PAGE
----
The lights dim just before the band walks on stage, and entrance music starts. Full volume. All of a sudden, imaginary Victoria asks, "You guys. Are they playing 'Dreamweaver'?". Yes, they were. Most definitely. It's almost as if the Old 97's know that their leader, Rhett Miller, is like a teen heartthrob for grown-ups.
Oh right. They do.
Flashback a few hours to a sound check / meet and greet. Who would have thought it could get any better than the band ending their informal warm up by asking for a request from the lucky group crowded around the stage, and then playing “Victoria” for our very own imaginary Victoria? During the meet and greet that followed, three ladies realized all of a sudden that they weren't so imaginary after all, as Mr. Miller & Co. shook hands all around and even remembers imaginary Liz from an interview a few years ago. We turn around to leave and Rhett insists on hugging us. There may or may not have been a good-kind-of-awkward conversation about fish sandwiches on our way out. And we all try to not fall over from schoolgirl weak-knees, or appear as giddy as we actually feel.
Back to the show. They blast through several songs with barely a breath. Sweat begins to build on Rhett's brow, and he shakes his hair to send the beads flying in an almost pre-planned spatter pattern. And when he's not singing, he alternates between facing the drummer and wagging his hips back and forth at the crowd. From almost any other performer, it would have felt so forced — but I was completely eating it up. Just like everyone in the audience. Men and women, gay and straight alike. We were all Rhett-o-sexuals for those few hours. When he croons "Do you want to be my girl/do you want to be my friend/do you want to start it off/just to see how it'll end" the entire audience screams a resounding "yes!" inside their heads. And these moments of lascivious nature on stage are no accident. So many classic Old 97's songs ooze pure sex, like favorites "Buick City Complex" ("Do you want to mess around / I mean deep down in your bones / In hotel swimming pools / on public telephones") and "Barrier Reef" ("So we tripped the light fantastic / we was both made of elastic").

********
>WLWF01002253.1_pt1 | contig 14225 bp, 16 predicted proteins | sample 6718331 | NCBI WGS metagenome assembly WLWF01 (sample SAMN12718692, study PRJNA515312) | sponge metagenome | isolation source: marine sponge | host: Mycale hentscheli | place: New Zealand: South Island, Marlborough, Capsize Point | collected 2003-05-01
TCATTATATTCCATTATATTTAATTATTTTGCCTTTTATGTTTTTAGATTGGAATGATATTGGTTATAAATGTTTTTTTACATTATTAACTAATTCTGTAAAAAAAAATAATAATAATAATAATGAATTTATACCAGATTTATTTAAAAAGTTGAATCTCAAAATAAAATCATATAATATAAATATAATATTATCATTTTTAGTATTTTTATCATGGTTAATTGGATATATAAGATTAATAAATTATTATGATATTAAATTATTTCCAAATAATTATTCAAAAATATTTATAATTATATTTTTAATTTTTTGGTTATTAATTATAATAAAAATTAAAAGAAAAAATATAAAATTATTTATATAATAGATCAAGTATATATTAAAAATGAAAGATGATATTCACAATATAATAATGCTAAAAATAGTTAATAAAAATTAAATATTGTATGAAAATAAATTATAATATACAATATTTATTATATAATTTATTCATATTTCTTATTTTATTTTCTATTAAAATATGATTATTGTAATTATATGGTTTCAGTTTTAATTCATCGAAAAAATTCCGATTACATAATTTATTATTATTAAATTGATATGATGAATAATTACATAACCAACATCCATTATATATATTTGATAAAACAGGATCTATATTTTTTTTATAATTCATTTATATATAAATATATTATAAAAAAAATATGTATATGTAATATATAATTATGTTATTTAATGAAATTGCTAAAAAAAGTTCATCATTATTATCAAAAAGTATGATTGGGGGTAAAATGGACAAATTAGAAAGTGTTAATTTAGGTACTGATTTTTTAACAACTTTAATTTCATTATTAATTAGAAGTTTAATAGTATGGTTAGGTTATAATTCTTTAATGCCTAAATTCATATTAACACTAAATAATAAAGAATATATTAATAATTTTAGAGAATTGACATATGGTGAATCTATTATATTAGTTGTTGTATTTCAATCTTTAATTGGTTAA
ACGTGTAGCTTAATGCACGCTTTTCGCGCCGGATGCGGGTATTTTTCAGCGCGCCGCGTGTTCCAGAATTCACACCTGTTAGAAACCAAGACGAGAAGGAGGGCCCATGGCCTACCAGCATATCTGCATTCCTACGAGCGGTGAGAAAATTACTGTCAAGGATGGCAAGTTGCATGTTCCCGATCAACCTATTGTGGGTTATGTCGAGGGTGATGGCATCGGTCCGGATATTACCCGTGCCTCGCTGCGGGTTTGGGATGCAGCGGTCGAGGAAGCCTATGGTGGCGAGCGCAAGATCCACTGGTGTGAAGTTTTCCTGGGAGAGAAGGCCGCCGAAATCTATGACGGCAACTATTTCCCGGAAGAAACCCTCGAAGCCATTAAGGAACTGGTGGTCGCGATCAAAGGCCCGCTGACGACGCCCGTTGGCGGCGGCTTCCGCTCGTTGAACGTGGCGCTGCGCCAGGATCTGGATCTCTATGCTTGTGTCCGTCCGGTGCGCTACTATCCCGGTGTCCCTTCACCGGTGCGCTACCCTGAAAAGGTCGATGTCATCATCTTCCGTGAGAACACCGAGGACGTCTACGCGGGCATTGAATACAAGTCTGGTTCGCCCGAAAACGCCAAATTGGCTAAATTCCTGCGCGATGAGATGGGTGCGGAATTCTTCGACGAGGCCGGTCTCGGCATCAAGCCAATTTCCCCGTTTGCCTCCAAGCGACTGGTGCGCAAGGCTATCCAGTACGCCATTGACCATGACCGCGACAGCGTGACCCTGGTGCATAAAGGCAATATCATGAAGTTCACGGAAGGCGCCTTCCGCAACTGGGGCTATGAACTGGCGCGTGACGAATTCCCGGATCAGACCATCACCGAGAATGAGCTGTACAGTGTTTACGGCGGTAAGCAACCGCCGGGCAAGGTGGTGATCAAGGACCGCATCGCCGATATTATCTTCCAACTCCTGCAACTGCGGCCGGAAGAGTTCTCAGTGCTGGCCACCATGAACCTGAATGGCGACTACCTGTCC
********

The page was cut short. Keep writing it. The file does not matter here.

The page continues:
If you can break away from the "Dreamweaver" slow motion montage moments whilst staring at Rhett's perfect white teeth when he sings, you'll notice how powerful the band is. They've been the Old 97's for a long time (earlier Rhett said 17 years, though that's just for this band; they've been playing together for 20). For many bands, that kind of tenure tends to bring a sense of complacency in the music; grooves settle in, and there’s a loss of the energy that was originally there in their younger days. But for the Old ‘97s, it’s just the opposite. With all their years of experience, even songs off of 1997’s Too Far to Care (of which they featured many during the set) sound better than on the record.
It’s obvious that these guys love their jobs.
Even many years wiser, Rhett sounds almost more sincere when singing the world’s best worst pickup line: “Hi there, my name’s Stewart Ransom Miller /I’m a serial lady killer”. He knows even a line this cheesy will work magic on the audience.
They raced through the 26 song set with speed and energy, featuring classics like “Rollerskate Skinny”, “King of All of the World” “Busted Afternoon” and “Doreen” (I was hoping for a little “Melt Show” action, but alas, no such luck). They featured a new/old song called “Champaine, IL” from their new record, which is technically co-written by Bob Dylan, as well as a cover of David Bowie’s “Five Years” from the new all-covers EP, Mimeograph. And when they got to “Timebomb”, their perennial closer, I knew the night was drawing to a close.
Set list as follows:
King of All of The World
No Baby I
My Two Feet
Crash on the Barrelhead
Won't Be Home
Four Leaf Clover
Color of A Lonely Heart Is Blue
Buick City Complex
Five Years (David Bowie cover)
Nervous Guy (solo)
Dance With Me